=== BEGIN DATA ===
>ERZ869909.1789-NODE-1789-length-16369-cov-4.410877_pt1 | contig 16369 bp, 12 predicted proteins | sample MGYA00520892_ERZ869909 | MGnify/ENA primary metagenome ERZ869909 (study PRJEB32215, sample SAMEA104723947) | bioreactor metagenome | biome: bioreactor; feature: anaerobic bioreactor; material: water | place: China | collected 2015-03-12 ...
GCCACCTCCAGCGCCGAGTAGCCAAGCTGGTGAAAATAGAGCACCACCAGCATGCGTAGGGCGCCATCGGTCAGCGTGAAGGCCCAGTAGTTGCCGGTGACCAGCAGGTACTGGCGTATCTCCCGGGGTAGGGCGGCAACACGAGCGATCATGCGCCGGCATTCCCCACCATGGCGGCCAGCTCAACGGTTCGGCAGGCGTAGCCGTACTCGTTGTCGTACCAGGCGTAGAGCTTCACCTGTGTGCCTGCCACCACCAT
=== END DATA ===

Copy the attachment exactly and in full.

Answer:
>ERZ869909.1789-NODE-1789-length-16369-cov-4.410877_pt1 | contig 16369 bp, 12 predicted proteins | sample MGYA00520892_ERZ869909 | MGnify/ENA primary metagenome ERZ869909 (study PRJEB32215, sample SAMEA104723947) | bioreactor metagenome | biome: bioreactor; feature: anaerobic bioreactor; material: water | place: China | collected 2015-03-12 ...
GCCACCTCCAGCGCCGAGTAGCCAAGCTGGTGAAAATAGAGCACCACCAGCATGCGTAGGGCGCCATCGGTCAGCGTGAAGGCCCAGTAGTTGCCGGTGACCAGCAGGTACTGGCGTATCTCCCGGGGTAGGGCGGCAACACGAGCGATCATGCGCCGGCATTCCCCACCATGGCGGCCAGCTCAACGGTTCGGCAGGCGTAGCCGTACTCGTTGTCGTACCAGGCGTAGAGCTTCACCTGTGTGCCTGCCACCACCAT